Refresco’s $1.3bn (£1bn) acquisition of Cott’s bottling operations is expected to receive the green light from the CMA without harsh remedies, paving the way for the takeover of the European soft drinks giant by PAI Partners, according to sources close to the deal.

The Competition and Markets Authority launched a phase one investigation of the Refresco merger with Cott this week to assess whether it will cause any UK competition issues.

The €1.6bn (£1.4bn) offer from a consortium led by French private equity firm PAI - accepted by Refresco last month - is conditional on the completion of the Cott transaction.

Refresco and PAI have been advised by their banking partners Rothschild, Credit Suisse and JP Morgan that the acquisition of Cott should receive CMA approval without the need to sell off assets as the barriers to entry in private-label and contract packing drinks are “relatively low” a City source said.

PAI has made a provision in its offer for some competition remedies to be accommodated, which would allow divestments up to a threshold of about €150m (£133.1m) of sales, the source added.

The CMA has invited interested parties to comment on the deal until a deadline of 13 November, with a decision expected by 22 December.

The Cott deal, announced by Refresco in July, will create the world’s largest independent bottler for retailers and brands in Europe and North America, with a combined production volume of 12 billion litres.

In the UK, Refresco has one factory in Somerset employing about 860 staff, contributing 11% (714.4 million litres) to group volumes of 6.5 billion litres and 18% (€378.6m) of total revenues of €2.1bn in 2016.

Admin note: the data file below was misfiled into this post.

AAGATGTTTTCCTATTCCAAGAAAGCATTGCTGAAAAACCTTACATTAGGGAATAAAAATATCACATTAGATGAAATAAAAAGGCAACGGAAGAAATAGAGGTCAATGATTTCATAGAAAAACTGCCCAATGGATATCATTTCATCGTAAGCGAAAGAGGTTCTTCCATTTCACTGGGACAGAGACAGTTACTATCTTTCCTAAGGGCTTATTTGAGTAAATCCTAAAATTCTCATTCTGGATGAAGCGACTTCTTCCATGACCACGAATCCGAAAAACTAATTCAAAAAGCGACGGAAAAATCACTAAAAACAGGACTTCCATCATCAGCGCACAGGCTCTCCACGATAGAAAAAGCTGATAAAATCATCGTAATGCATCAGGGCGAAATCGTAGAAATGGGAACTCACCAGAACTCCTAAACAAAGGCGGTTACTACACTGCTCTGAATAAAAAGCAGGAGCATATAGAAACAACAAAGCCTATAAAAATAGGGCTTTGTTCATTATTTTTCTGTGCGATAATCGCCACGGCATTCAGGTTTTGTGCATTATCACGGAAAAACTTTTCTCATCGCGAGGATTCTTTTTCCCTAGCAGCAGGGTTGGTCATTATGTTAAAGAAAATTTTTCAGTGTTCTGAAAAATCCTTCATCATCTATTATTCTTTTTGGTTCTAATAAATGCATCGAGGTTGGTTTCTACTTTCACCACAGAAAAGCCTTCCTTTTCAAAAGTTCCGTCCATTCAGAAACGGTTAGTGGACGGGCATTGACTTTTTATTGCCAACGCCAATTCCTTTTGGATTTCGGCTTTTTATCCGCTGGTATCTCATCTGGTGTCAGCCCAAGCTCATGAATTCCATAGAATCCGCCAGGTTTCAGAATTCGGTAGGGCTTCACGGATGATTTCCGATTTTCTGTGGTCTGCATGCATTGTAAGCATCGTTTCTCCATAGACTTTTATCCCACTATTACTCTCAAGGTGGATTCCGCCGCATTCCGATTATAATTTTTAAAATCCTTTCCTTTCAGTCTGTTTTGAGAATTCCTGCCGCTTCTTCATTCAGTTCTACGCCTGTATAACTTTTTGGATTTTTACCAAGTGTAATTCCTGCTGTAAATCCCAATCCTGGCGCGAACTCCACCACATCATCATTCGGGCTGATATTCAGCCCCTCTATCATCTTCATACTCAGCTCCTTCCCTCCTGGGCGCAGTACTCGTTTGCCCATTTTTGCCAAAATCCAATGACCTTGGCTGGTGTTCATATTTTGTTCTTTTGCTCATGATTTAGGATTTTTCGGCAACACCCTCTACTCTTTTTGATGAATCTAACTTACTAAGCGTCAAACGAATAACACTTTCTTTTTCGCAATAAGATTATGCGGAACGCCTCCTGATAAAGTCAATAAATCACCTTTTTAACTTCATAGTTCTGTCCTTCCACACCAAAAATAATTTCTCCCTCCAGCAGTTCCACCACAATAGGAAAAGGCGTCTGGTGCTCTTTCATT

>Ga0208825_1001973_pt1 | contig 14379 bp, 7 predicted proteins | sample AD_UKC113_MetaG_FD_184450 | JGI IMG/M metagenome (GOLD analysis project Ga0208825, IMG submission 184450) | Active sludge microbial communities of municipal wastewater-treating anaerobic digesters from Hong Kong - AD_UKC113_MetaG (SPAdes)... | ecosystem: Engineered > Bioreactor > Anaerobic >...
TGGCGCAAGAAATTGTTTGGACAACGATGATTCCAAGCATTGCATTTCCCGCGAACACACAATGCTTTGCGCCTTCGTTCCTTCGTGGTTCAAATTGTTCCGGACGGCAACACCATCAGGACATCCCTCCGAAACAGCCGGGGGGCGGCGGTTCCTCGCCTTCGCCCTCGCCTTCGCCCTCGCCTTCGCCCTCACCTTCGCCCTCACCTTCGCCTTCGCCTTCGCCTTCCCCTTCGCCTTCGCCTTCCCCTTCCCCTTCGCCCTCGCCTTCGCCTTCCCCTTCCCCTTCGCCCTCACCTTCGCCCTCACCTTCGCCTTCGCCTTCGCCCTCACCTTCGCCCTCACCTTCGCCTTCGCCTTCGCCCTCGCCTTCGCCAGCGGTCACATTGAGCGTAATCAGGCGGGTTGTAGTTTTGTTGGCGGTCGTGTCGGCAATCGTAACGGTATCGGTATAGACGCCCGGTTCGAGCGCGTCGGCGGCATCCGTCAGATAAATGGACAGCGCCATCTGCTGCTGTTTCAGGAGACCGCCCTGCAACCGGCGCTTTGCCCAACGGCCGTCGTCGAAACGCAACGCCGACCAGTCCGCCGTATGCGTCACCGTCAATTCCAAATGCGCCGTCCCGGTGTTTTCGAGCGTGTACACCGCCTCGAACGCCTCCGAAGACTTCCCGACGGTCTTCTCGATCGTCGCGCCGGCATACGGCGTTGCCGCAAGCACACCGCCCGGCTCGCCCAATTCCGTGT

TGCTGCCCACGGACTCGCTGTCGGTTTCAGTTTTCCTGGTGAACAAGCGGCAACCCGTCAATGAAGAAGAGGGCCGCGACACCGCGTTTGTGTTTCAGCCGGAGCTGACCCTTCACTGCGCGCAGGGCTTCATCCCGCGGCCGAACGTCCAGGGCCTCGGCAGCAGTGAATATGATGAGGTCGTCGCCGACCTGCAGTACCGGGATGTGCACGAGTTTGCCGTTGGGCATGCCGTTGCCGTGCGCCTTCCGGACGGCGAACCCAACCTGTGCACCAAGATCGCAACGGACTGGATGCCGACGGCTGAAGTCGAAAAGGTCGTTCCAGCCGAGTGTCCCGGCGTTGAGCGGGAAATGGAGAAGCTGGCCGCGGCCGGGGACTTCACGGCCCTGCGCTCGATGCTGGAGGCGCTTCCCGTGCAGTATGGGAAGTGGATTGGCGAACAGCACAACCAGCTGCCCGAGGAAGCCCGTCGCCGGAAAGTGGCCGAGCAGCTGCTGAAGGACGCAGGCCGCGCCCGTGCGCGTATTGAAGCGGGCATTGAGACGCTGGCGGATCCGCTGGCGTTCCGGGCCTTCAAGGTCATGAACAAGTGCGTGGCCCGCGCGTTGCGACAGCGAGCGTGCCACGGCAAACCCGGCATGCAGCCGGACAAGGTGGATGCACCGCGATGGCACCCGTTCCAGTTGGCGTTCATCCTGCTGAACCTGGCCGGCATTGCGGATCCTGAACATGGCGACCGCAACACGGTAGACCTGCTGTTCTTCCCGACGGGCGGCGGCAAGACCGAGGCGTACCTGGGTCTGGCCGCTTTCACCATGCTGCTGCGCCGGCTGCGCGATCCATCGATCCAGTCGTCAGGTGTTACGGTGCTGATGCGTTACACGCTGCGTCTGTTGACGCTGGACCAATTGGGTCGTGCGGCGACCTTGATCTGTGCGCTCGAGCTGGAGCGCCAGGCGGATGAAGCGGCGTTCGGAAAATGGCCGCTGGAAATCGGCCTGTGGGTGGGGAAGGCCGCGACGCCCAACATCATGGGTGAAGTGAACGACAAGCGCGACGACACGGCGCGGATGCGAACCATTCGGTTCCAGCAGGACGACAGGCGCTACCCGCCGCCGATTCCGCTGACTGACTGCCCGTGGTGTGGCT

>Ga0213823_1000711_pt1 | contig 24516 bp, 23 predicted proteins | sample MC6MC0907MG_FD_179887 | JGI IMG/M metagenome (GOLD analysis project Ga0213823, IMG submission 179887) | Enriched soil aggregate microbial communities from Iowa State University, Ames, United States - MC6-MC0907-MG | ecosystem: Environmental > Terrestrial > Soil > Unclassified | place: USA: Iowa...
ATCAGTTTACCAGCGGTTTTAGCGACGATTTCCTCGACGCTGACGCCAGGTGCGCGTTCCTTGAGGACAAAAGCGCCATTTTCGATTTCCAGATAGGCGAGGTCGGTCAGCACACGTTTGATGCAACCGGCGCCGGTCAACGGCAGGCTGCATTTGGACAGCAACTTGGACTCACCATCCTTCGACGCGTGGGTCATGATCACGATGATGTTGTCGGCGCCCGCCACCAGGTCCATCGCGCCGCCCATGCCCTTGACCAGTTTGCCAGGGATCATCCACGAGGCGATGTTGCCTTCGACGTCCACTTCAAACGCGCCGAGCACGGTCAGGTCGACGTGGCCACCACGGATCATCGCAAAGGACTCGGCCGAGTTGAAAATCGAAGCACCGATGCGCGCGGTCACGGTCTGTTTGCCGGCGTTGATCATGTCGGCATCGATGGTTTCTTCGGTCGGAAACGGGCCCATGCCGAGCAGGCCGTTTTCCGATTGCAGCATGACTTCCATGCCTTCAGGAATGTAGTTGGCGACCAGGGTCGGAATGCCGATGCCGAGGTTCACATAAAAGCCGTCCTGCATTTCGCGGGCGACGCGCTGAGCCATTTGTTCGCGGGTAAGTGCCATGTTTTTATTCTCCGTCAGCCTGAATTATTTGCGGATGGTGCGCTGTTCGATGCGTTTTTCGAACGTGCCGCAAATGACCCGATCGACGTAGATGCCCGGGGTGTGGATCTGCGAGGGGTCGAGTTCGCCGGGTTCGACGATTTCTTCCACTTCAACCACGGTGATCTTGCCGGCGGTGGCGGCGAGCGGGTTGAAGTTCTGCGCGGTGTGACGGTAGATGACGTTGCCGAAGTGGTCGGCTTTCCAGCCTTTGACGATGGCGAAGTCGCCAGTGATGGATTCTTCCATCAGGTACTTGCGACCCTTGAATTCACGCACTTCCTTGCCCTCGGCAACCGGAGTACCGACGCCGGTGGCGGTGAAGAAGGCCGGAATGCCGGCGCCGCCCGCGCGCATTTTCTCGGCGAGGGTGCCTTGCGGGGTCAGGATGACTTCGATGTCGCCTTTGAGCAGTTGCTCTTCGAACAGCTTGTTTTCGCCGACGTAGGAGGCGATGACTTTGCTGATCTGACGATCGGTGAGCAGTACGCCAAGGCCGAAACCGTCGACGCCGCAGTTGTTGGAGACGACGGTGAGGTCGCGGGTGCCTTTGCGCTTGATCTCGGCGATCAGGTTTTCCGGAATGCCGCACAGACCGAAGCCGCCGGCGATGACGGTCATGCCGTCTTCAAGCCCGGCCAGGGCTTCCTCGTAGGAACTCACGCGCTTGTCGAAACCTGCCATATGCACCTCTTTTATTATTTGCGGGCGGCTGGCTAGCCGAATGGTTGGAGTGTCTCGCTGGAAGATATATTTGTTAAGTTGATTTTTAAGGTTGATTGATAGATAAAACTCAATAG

Own-label customers include Lidl, Aldi, Tesco and Morrisons in the UK, and the company’s co-packing division makes drinks for the likes of PepsiCo, Coca-Cola and Orangina Schweppes.

Cott volumes in the UK, where it has five factories, make up 28% of the group total, with 70% coming from the US and 2% from Mexico.

The Canadian group, which has global bottling sales of $1.7bn (£1.3bn), works with the big four supermarkets in the UK, along with Spar, Costcutter, Budgens, Wilko, WH Smith and Iceland, as well as contract packing for Monster and Welch’s. The UK branded portfolio includes Old Jamaica, Emerge, Calypso and Ben Shaws.

Its UK revenues fell 9.3% in 2016 to £241.4m as it battled a declining fizzy drinks market and lost a private-label contract.

A City source said the Cott deal was a crucial part of the PAI takeover because of the continuing trend towards own-label penetration growth, as well as co-packing.

“More and more brand owners are transferring manufacturing of products to co-packers, particularly where you have more fragmentation of products and propositions,” the source added.

“It is becoming very difficult for a brand owner to get the efficiencies - and the necessary levels of innovation - from the short run products that they increasingly need to be prepared to produce to cater to changing consumer tastes.”